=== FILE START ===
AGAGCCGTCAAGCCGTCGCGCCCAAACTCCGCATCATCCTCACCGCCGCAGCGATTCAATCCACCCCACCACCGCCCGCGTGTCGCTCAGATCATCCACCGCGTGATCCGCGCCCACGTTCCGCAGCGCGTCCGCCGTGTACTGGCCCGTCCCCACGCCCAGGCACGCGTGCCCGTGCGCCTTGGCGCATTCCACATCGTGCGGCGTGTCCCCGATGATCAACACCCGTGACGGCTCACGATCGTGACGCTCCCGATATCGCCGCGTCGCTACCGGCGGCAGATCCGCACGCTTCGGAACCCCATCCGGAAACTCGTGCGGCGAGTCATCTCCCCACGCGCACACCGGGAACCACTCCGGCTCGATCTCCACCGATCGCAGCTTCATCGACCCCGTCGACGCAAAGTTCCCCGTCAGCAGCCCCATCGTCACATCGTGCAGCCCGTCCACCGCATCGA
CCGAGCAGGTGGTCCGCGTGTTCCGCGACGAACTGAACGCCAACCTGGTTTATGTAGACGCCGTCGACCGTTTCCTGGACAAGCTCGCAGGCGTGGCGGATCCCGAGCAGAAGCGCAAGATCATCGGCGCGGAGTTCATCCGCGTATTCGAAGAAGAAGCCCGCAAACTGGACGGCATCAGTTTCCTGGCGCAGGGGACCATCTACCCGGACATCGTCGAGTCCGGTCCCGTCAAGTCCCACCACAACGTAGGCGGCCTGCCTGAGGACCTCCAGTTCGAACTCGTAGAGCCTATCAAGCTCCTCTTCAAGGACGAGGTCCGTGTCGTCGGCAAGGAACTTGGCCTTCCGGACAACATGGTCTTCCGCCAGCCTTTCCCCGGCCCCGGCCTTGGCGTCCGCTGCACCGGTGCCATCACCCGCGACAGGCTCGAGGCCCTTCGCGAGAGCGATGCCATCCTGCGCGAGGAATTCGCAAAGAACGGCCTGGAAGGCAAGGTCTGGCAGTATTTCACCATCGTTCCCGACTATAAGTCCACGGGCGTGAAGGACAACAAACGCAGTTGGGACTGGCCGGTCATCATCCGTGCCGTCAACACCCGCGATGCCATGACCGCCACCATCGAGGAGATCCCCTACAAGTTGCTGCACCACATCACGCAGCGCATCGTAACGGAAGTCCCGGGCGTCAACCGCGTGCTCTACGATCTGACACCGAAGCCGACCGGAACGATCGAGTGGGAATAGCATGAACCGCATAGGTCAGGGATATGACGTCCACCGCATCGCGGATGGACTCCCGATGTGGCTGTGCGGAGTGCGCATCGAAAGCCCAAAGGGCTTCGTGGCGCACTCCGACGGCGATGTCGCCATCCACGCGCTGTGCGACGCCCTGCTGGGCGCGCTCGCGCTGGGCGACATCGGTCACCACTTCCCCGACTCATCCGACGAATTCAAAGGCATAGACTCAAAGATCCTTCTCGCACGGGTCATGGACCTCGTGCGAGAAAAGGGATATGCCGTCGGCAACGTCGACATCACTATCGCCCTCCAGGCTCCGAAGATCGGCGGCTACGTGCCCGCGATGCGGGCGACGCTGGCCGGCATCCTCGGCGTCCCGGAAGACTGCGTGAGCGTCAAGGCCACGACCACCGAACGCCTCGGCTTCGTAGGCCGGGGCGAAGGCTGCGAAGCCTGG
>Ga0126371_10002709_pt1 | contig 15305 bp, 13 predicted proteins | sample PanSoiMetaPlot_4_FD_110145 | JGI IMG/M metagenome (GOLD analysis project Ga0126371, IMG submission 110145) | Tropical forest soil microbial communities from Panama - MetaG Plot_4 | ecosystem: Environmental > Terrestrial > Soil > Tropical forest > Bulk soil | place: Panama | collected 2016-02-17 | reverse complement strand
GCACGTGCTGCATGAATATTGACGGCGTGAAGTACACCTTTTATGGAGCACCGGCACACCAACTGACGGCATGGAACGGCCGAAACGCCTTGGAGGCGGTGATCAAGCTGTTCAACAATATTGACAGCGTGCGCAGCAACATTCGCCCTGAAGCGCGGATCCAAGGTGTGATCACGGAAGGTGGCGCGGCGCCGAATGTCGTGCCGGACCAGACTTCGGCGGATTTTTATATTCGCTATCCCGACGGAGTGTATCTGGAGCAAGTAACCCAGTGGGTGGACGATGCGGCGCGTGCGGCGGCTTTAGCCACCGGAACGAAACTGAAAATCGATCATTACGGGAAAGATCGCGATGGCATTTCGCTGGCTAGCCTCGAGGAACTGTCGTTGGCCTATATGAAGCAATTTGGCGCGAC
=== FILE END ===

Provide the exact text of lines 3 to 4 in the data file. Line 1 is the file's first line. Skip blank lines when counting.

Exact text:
>Ga0126371_10002709_pt1 | contig 15305 bp, 13 predicted proteins | sample PanSoiMetaPlot_4_FD_110145 | JGI IMG/M metagenome (GOLD analysis project Ga0126371, IMG submission 110145) | Tropical forest soil microbial communities from Panama - MetaG Plot_4 | ecosystem: Environmental > Terrestrial > Soil > Tropical forest > Bulk soil | place: Panama | collected 2016-02-17 | reverse complement strand
GCACGTGCTGCATGAATATTGACGGCGTGAAGTACACCTTTTATGGAGCACCGGCACACCAACTGACGGCATGGAACGGCCGAAACGCCTTGGAGGCGGTGATCAAGCTGTTCAACAATATTGACAGCGTGCGCAGCAACATTCGCCCTGAAGCGCGGATCCAAGGTGTGATCACGGAAGGTGGCGCGGCGCCGAATGTCGTGCCGGACCAGACTTCGGCGGATTTTTATATTCGCTATCCCGACGGAGTGTATCTGGAGCAAGTAACCCAGTGGGTGGACGATGCGGCGCGTGCGGCGGCTTTAGCCACCGGAACGAAACTGAAAATCGATCATTACGGGAAAGATCGCGATGGCATTTCGCTGGCTAGCCTCGAGGAACTGTCGTTGGCCTATATGAAGCAATTTGGCGCGAC